Metastatic disease remains the single most powerful predictor of adverse outcomes in Ewing sarcoma (ES) and other childhood sarcomas (malignant connective tissue tumours). High risk ES appears to be characterized by uninhibited outgrowth of neoplastic clones that have acquired additional genomic or epigenomic alterations, which facilitate the spread of the cancer cells.
Considerable research has focused on understanding the genetic and biomolecular alterations that underlie ES, including drug resistance. The challenge is to identify targetable events that can be used to characterize metastatic disease, which is widely held as an inefficient process, with only a tiny fraction of primary tumour cells surviving.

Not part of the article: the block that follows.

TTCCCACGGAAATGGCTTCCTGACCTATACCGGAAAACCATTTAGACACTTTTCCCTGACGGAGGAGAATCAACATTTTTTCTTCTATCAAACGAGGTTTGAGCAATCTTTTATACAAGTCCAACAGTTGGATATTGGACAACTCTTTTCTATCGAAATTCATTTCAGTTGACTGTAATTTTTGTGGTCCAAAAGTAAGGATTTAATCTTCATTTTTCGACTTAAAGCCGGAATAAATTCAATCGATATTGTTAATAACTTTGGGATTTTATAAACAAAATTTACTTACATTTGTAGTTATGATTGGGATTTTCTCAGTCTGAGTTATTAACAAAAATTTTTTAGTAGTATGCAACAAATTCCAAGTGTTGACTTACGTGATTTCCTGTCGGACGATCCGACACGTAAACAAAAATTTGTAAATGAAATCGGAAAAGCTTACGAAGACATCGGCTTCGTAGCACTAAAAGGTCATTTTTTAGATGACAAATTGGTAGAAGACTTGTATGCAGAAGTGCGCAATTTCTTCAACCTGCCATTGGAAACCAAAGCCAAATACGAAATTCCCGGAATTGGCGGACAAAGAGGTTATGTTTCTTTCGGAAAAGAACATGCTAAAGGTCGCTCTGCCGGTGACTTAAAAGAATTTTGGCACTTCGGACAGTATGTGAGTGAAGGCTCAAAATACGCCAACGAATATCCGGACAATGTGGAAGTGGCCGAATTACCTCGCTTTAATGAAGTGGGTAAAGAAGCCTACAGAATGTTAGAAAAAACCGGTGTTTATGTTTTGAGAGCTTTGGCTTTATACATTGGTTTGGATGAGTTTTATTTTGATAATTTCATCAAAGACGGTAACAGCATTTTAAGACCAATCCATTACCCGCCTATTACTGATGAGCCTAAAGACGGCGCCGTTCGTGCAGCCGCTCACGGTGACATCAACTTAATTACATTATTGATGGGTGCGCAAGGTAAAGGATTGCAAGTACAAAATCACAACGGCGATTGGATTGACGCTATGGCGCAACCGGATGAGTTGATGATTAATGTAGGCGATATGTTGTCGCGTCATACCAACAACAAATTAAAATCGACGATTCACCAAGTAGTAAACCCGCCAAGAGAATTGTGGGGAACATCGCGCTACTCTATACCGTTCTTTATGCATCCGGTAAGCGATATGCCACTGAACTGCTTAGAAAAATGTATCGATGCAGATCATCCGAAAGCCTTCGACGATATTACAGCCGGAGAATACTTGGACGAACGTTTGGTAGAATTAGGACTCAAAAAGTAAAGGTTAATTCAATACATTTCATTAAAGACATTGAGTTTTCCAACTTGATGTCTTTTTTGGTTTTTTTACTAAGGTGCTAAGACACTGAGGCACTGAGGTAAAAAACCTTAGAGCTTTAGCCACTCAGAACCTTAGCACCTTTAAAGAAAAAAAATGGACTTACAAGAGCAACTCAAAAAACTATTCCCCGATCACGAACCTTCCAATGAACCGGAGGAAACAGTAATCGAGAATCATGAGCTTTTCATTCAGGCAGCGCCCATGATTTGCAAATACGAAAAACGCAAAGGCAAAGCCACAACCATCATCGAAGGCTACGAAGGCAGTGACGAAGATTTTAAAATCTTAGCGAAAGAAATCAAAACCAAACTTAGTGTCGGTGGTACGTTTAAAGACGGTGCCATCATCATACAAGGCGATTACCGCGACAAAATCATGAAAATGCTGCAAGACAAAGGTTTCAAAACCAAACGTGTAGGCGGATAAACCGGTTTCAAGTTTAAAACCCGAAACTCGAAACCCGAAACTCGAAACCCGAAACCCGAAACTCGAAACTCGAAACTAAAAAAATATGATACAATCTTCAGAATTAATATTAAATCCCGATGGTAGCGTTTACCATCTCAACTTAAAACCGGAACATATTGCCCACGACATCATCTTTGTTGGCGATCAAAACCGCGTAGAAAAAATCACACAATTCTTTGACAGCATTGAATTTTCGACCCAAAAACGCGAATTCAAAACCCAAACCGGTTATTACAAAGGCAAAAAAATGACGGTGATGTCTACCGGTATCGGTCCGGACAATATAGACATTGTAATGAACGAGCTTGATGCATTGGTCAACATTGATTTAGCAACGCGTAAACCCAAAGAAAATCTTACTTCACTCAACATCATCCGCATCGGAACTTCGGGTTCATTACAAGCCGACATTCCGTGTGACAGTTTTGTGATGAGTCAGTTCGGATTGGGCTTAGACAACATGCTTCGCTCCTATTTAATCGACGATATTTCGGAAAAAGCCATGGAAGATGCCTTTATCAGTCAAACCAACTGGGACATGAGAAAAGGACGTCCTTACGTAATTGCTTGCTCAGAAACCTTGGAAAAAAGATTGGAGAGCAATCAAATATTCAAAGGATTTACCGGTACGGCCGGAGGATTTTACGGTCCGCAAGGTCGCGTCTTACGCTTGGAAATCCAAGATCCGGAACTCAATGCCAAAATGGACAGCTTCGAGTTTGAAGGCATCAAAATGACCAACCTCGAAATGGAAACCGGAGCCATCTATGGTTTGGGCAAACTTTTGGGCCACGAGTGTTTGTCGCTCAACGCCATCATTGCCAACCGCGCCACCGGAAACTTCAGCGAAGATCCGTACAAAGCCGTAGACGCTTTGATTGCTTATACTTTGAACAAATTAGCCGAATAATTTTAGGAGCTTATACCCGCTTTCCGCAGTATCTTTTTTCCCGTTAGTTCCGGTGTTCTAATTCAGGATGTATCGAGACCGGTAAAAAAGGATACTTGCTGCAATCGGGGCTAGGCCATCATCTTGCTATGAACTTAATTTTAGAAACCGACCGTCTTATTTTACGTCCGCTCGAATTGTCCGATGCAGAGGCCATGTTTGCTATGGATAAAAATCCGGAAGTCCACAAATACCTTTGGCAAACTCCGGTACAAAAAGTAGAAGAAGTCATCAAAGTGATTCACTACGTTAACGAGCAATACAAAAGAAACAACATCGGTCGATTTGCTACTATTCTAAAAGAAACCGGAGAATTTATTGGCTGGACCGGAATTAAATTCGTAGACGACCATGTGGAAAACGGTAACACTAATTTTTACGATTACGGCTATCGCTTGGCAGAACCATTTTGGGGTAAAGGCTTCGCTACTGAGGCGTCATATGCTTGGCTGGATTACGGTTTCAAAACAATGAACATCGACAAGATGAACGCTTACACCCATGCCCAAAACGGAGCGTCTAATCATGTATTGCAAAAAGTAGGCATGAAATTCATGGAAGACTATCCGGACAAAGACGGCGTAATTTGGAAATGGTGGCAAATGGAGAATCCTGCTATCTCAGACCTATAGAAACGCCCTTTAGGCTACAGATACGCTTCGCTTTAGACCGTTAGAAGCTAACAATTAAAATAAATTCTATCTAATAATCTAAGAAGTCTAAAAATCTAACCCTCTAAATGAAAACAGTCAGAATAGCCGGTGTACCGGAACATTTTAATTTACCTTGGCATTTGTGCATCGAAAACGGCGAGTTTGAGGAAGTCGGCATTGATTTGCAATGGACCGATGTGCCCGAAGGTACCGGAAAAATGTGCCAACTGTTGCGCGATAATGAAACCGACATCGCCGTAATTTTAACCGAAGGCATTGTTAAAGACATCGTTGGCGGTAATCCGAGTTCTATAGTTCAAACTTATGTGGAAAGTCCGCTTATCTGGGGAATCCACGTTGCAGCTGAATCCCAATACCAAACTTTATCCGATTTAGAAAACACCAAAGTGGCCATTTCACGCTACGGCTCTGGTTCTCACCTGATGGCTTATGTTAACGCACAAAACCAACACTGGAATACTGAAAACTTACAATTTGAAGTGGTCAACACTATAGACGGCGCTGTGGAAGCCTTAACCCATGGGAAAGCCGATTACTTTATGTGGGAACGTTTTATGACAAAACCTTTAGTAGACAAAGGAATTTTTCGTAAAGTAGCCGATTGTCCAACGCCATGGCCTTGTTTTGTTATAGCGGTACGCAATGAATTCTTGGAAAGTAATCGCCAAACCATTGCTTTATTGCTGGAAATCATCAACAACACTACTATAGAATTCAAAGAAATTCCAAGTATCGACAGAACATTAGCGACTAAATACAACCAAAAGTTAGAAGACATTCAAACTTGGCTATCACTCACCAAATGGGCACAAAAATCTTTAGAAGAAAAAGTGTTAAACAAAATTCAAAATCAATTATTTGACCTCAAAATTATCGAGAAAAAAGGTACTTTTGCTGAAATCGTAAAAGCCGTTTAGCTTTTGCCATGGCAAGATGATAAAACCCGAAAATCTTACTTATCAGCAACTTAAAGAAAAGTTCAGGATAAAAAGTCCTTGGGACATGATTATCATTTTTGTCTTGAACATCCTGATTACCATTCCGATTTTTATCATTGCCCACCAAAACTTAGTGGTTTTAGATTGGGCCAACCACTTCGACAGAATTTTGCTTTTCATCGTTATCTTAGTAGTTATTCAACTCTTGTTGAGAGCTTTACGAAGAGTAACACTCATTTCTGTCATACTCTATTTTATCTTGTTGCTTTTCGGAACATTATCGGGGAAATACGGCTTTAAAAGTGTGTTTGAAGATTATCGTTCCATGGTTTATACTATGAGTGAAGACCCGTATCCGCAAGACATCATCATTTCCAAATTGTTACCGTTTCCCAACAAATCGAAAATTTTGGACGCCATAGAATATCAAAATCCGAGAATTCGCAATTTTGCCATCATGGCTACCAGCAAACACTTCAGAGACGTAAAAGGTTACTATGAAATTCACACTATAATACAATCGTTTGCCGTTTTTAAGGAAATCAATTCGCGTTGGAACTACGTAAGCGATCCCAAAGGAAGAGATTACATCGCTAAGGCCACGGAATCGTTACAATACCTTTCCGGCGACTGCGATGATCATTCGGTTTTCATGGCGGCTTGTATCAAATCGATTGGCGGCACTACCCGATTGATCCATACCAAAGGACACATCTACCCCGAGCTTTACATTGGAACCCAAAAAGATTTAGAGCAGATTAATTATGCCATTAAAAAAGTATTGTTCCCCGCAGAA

Emerging evidence suggests that a largely overlooked component of the spread of tumour cells is the impact of stress adaptation, occurring through acute changes in mRNA translation and protein synthesis. It is likely that specific ribonucleoprotein complexes known as stress granules (SG) are intimately connected to cancer biology, and even resistance to chemotherapy. However, targeting these structures in cancer cells has not been widely pursued. Dr. El-Naggar’s research will focus on understanding the link between stress granules and conditions that promote the spread of cancer cells.